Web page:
Not wanting to beat a dead horse, but I’m eager to see what effect Bellerín and Tierney will have on the team when they return. Tierney has impressed me every time he’s played, a stalwart of consistency, just like his predecessor in Nacho Monreal. Kolasinac is a tidy enough player, just as Chambers is, but going forward, they lack the quality and consistency in the final third to ever be starters in my book. Likewise. Bellerín’s pace will be a welcome addition – even if he’s lost a yard or two – as Freddie will no doubt seek to recapture the pace and flair of the Arsenal he is familiar with.
I haven’t come away from today with a bad taste in my mouth. There are still problems, much of which can be attributed to the repeat offenders such as David Luiz and Xhaka, but for now, I trust in Freddie to take the appropriate action to remedy them. The first home game will be an opportunity to really set the tone and I expect Tierney and Pépé to feature. I also wouldn’t be surprised if Sokratis comes into the starting lineup for David Luiz. Freddie has to be given room to tinker and the defence is still in need of the most attention (there’s another dead horse).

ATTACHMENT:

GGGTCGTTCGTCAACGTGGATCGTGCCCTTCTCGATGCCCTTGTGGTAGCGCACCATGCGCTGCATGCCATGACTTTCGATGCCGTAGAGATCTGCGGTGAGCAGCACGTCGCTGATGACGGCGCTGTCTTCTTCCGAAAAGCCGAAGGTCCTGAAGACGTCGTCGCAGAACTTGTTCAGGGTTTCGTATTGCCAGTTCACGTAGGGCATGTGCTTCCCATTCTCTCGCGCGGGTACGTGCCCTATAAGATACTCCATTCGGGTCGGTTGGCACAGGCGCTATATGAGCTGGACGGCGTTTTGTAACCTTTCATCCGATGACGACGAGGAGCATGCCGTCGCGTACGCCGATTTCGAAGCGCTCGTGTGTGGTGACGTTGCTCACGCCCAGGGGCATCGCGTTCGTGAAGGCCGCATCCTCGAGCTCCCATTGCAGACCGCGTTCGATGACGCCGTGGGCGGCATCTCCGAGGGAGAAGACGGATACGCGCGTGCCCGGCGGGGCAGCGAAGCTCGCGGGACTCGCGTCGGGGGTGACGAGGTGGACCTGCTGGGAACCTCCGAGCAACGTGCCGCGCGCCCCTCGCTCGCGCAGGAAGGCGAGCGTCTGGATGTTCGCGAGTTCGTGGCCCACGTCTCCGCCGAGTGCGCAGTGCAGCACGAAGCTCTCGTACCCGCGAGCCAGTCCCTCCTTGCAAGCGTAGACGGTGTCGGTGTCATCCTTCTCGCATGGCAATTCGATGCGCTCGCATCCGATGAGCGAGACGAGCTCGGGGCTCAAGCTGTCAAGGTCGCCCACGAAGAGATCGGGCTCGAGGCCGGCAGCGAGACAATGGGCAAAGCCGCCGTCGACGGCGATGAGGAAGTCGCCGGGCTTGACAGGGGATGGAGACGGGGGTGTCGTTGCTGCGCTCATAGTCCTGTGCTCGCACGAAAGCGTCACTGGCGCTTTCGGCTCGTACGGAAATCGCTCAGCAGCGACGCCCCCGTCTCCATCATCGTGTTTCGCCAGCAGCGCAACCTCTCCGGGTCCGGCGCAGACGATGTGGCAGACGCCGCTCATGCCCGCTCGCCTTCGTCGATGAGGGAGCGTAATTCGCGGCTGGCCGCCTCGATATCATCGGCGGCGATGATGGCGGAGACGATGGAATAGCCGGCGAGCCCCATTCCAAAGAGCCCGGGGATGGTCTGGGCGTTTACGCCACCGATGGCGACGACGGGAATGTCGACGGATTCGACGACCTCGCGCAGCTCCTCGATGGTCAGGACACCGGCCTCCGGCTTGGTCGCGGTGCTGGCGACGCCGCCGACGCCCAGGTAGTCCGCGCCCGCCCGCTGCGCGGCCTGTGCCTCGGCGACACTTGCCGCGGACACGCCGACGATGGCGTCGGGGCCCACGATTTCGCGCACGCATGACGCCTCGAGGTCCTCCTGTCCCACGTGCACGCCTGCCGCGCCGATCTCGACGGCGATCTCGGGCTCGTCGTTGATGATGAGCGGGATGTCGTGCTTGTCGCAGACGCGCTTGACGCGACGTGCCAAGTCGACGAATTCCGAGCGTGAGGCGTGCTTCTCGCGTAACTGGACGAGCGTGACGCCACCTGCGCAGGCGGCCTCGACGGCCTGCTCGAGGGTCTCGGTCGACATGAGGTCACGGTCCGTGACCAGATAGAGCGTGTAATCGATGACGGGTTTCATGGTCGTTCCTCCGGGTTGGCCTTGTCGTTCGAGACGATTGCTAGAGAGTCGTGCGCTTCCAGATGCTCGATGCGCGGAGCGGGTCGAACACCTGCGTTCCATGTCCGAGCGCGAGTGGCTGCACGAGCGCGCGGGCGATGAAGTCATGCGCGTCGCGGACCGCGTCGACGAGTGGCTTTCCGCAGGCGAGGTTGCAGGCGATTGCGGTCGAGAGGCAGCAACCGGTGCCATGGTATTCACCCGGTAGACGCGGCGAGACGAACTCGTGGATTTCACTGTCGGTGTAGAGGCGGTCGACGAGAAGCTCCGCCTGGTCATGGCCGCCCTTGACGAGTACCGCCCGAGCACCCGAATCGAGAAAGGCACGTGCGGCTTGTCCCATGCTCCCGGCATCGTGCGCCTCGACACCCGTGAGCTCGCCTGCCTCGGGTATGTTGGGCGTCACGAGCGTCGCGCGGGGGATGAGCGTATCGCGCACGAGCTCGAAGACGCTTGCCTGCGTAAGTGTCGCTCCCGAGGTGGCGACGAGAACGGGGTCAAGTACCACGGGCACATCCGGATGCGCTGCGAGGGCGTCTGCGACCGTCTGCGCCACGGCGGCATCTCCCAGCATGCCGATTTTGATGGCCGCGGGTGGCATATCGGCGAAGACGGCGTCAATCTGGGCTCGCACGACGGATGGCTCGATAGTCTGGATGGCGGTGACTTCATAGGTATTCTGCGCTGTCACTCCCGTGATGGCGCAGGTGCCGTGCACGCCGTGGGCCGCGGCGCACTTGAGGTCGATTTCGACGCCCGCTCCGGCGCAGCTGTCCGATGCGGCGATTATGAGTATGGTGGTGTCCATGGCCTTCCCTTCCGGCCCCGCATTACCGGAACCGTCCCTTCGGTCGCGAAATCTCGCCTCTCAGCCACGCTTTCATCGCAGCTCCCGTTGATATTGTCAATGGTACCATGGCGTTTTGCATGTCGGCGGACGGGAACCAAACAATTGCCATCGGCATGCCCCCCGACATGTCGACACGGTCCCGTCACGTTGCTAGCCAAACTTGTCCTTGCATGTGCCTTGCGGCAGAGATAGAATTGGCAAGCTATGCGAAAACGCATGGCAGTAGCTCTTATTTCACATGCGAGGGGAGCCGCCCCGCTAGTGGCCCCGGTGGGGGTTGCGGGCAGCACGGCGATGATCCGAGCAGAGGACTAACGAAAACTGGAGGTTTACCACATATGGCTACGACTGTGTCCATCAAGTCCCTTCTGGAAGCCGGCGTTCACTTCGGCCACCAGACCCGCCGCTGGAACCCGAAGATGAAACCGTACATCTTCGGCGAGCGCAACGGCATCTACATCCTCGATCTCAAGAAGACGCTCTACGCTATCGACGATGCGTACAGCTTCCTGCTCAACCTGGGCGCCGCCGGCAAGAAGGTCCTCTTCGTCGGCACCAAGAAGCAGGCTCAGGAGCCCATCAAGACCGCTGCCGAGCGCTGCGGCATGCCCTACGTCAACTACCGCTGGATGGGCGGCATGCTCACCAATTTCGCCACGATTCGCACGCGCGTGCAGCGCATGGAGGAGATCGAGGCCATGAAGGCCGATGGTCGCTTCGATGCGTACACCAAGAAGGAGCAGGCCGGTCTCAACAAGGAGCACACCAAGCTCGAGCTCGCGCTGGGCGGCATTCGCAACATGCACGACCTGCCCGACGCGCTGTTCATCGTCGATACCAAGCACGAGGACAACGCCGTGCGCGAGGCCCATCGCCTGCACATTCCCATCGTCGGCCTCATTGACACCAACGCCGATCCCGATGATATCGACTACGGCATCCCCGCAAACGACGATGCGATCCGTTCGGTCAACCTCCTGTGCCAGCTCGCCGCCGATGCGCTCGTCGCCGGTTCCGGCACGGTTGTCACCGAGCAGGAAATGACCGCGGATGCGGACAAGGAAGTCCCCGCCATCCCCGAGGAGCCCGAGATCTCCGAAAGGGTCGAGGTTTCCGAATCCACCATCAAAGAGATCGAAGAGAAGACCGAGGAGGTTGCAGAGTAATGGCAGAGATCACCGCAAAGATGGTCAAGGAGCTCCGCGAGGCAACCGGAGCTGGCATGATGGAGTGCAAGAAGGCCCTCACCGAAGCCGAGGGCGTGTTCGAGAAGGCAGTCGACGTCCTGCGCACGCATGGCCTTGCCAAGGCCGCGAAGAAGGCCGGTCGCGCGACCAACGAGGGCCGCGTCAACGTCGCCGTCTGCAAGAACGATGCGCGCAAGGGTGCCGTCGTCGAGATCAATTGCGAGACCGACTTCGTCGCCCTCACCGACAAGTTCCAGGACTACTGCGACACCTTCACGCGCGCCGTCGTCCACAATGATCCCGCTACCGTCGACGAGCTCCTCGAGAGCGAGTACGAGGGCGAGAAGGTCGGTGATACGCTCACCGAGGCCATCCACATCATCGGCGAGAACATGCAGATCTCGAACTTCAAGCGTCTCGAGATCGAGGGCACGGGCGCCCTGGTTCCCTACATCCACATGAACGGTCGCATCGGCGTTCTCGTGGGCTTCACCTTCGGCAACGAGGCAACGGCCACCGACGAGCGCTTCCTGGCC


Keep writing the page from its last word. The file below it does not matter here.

At the very least, I’m just as excited for our next game as I was today. Until then.
N.B. Taking a cursory glance at today’s statistics show considerable improvement in the amount of chances we’ve created and general control of the game, but work still to be done. We at least had a positive shot differential: